Danville Complex

Son of a bitch! Selfish! Drunk! Moron! A door slams shut and the yelling stops. I hear the elevator shaking down the shaft and smell Cuban cigars through the halls. The woman won't sleep tonight.

Silence next door. The grandson must be at the bar around the corner and the backpacking grandparents have gone to bed already. The alarm will go off at six, so the old people can go on their daily trekking. The layabout will stay in, staring at the lights on TV screen.

The smoke of deep-fried fat comes up through the drains and takes over my apartment without sparing a single room. I detect and identify the daily special in no time. Disgusting cow meat. I go through the kitchen, lean over the window sill and throw a rotten banana peel at the laundry room of apartment 103. In this complex, we teach you a lesson with sticks and stones. They should thank me for not using my fists to brake their windows.

A couple, friends of mine, live there. I was the one who told them that the unit was available for rent. That was three or four months ago. They never came to visit me. They invite me once in awhile to come down and eat crab meat with them, just because they know I'm allergic to crabs. We play canasta. With my hands all swollen, they know it's harder for me to beat them.

Lesbians. Two of them. It took me some time to understand the in-and-out dynamics because, despite what it may seem, I'm rather absent-minded. Saturday parties, women only, laughing, pumping up the volume. Their image takes over all the space behind the window frame. I couldn't read or sleep. If I had the Colonel's phone number, I'd call him. The Colonel shows up every Wednesday afternoon at unit 201. One of the residents opens the door. The same resident every time. Then she closes the blinds. One hour later, he leaves with his unruly gray hair. The rent check is on the pillow. The other one comes back later in the evening. Red nails tired from work. Living in Rio is always more expensive than expected.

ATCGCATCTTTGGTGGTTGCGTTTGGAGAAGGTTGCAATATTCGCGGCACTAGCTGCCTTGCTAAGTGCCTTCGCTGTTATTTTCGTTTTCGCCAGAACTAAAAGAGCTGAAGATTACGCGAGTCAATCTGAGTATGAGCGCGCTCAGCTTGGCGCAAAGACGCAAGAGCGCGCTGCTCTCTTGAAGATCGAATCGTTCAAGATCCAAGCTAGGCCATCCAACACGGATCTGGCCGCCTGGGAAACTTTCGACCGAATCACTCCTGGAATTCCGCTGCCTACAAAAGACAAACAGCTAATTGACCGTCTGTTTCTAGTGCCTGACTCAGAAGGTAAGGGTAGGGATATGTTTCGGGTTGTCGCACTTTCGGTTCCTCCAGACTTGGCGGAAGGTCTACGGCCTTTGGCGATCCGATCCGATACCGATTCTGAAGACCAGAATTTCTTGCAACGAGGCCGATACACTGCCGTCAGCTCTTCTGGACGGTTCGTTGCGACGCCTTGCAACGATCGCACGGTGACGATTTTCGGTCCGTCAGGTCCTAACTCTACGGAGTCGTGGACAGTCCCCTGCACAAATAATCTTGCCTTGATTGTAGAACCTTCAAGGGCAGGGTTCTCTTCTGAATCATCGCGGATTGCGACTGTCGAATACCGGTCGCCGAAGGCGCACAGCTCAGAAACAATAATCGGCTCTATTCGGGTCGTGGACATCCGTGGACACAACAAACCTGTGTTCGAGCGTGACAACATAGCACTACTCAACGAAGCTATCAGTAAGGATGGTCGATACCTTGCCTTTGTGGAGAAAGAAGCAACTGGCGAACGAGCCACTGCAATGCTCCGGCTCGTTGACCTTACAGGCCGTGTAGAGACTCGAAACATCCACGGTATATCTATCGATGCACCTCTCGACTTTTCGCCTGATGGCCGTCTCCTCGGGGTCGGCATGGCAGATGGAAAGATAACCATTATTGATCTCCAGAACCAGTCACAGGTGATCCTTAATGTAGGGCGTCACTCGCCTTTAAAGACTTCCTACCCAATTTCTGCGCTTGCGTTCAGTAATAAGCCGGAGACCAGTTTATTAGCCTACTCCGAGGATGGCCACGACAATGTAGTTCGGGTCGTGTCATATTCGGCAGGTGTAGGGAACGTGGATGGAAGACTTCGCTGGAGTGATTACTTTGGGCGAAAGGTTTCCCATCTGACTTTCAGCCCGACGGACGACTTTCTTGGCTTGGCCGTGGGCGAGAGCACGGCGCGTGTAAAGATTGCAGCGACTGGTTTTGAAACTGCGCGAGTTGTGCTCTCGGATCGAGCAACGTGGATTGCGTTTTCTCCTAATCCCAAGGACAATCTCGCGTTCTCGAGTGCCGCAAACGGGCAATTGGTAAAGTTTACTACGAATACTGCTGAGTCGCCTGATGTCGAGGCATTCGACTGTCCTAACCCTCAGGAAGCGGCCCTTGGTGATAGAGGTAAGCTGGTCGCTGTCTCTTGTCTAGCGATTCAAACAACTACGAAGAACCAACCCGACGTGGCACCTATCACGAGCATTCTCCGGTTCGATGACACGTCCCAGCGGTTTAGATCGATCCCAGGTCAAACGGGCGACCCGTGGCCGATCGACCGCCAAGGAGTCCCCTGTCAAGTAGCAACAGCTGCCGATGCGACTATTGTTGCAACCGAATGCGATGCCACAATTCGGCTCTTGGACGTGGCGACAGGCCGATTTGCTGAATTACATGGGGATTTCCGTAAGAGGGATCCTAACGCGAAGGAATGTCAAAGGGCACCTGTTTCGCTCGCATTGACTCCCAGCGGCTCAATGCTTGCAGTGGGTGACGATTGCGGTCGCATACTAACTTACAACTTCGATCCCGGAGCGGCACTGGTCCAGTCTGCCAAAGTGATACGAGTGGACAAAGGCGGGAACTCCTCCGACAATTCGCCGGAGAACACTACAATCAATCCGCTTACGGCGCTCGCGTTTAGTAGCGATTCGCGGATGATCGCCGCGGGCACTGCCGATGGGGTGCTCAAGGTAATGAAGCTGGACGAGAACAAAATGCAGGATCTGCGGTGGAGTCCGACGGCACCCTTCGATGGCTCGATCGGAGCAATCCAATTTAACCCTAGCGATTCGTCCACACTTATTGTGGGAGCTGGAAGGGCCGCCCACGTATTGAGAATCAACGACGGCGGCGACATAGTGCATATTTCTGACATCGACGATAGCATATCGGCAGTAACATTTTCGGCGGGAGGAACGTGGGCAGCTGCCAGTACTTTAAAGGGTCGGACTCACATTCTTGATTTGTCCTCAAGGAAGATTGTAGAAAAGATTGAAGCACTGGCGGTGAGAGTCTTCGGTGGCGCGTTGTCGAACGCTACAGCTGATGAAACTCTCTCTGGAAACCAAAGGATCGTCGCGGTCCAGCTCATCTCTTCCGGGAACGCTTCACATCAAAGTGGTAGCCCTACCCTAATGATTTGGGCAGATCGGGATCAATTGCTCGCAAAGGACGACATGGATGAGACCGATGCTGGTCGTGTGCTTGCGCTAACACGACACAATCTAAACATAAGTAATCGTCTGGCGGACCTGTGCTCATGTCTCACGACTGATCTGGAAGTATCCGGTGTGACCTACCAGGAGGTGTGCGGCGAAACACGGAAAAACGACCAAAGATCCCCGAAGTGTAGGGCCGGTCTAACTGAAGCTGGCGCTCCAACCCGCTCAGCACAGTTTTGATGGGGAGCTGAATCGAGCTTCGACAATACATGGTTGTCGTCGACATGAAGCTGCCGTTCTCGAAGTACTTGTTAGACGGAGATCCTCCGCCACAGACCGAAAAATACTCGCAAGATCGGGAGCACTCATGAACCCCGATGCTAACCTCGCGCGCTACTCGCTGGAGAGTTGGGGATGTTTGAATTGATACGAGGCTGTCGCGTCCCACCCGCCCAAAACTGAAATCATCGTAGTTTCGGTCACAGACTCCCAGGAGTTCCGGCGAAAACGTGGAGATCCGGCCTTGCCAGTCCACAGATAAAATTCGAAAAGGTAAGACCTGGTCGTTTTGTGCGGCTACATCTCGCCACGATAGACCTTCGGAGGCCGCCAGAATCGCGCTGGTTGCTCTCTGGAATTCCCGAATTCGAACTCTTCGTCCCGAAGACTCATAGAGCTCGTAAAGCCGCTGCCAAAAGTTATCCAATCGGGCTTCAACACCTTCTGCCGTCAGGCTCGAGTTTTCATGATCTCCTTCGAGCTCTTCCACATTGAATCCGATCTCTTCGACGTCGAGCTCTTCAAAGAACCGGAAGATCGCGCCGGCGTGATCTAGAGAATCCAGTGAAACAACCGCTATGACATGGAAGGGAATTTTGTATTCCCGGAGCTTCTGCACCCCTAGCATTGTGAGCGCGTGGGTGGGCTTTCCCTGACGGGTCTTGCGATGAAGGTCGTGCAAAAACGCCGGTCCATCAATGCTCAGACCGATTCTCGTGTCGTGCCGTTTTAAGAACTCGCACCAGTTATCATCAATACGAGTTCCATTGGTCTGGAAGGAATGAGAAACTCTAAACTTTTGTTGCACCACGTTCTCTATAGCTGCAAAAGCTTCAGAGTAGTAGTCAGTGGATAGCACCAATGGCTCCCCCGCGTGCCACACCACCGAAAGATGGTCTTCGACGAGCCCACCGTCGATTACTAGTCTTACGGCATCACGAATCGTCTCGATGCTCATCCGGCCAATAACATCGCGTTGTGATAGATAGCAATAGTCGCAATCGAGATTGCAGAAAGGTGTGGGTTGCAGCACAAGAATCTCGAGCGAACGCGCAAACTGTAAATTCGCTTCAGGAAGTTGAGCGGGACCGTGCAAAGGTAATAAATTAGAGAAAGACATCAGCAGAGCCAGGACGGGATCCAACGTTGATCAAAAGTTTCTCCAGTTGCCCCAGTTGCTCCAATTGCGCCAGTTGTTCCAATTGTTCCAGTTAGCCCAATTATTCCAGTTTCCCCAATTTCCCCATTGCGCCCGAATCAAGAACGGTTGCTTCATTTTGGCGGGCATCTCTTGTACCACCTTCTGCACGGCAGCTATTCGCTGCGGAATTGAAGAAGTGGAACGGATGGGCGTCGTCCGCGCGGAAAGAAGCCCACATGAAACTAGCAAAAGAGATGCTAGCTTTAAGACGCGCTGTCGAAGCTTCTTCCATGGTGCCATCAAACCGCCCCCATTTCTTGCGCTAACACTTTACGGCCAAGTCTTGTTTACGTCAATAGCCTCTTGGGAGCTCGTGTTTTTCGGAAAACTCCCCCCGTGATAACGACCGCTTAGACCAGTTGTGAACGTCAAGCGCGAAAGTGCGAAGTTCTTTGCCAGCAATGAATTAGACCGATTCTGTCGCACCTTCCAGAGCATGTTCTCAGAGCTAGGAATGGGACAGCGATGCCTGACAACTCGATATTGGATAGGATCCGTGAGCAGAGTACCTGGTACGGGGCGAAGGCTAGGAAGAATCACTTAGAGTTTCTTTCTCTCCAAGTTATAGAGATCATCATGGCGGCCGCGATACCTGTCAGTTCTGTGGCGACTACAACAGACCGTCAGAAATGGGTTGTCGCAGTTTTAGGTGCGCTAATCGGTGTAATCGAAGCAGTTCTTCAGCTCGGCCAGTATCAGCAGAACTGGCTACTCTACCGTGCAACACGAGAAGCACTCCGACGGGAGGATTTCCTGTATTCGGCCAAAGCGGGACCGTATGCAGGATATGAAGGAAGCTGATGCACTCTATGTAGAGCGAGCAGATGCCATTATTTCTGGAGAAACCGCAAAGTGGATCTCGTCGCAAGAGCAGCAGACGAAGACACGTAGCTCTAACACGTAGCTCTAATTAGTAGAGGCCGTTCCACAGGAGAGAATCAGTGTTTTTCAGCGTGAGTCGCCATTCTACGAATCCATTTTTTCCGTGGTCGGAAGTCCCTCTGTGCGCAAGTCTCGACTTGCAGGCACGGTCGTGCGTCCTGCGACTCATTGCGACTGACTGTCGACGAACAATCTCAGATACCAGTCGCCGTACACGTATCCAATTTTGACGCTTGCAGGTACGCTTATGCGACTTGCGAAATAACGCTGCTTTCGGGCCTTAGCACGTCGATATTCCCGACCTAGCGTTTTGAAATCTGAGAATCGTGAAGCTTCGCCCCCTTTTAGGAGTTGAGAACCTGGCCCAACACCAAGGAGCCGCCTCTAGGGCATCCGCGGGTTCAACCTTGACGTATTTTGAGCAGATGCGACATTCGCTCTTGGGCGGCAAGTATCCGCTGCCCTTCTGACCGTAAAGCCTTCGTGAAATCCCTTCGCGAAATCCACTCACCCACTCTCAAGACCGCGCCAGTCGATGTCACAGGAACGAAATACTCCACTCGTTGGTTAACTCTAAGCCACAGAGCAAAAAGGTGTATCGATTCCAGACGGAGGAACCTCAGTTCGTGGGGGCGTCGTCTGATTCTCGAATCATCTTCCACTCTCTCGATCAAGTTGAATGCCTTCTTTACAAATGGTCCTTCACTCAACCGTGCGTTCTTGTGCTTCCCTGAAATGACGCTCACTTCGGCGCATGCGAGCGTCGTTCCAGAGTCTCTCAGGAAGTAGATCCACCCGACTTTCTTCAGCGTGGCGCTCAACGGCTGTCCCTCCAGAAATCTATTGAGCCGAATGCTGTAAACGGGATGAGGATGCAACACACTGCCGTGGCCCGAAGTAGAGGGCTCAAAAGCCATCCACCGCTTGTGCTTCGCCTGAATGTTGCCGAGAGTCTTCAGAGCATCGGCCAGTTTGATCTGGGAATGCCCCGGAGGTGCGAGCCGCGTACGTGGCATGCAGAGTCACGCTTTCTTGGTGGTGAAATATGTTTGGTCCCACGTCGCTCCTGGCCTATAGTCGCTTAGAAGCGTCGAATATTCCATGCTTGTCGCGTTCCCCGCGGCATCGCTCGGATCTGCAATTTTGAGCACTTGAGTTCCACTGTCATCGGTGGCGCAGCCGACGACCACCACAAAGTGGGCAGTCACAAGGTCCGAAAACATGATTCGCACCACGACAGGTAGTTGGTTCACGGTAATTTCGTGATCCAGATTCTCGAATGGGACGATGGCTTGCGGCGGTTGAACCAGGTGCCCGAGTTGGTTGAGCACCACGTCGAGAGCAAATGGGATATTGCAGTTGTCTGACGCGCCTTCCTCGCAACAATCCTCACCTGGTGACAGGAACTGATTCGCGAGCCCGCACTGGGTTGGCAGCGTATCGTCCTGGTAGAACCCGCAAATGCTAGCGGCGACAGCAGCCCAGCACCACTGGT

So, it was her. Weeks ago, I got off the taxi, drunk, and fished some change out of the pocket of my tight pants. In all that commotion, I lost something I never found again. Yesterday, she rang my bell asking me if I had an onion to spare and told me, while tickling the pierce in her tongue, that she loved living in that complex because everybody is nuts around here. Can you believe I've even found a little envelope with cocaine on the front lobby? That was my last onion.

I share this apartment with a friend from college. He's almost never home and he stomps his feet, which rubs me the wrong way. Apart from that, he's good company. He hates playing cards, and so do I. He doesn't bring any fuck buddies home, he doesn't ask to borrow my books, nor does he go through my things. Amateur philosopher, he brings pepperoni pizza to season our talks well into the early morning. My gut tells me he won't stay here for long.

The door knob is spotless. That's how I never mistake our doors. Mother, father, and daughter. Sometimes I smell chicken coop when I put the key in my lock. You never know what goes on behind a door with a spotless door knob.

Elevator talk
I'm reading the Strauss biography.
The waltz composer?
The pants maker?
No, you ass. The structure builder.

This unit is empty. The neighbors moved after the apartment caught on fire and they lost everything. I watched the firemen in action. There wasn't much to be lost there. I found a Hohner harmonica under a burnt small mattress in the maid's room. I learned how to play it in no time. Originally, harmonicas were a form of punishment for those who lost poetry contests. I guess that's fair.

Do you know who you're talking to? I'm Mr. So and So! Mr. So and So! That was what the famous contrabass player screamed before fucking up the woman violently. The police arrived in fifteen minutes to put an end to that jam session. I had never heard of Mr. So and So! Neither had the neighbors or the police. Maybe that's why their fights always started with his introduction and resume to the distinguished audience. He used to play in small pubs that were “in”. I looked him up. The woman would pay up quavers and semiquavers and didn't get the same tender treatment given to the strings. Bebop was the fruit of their marriage.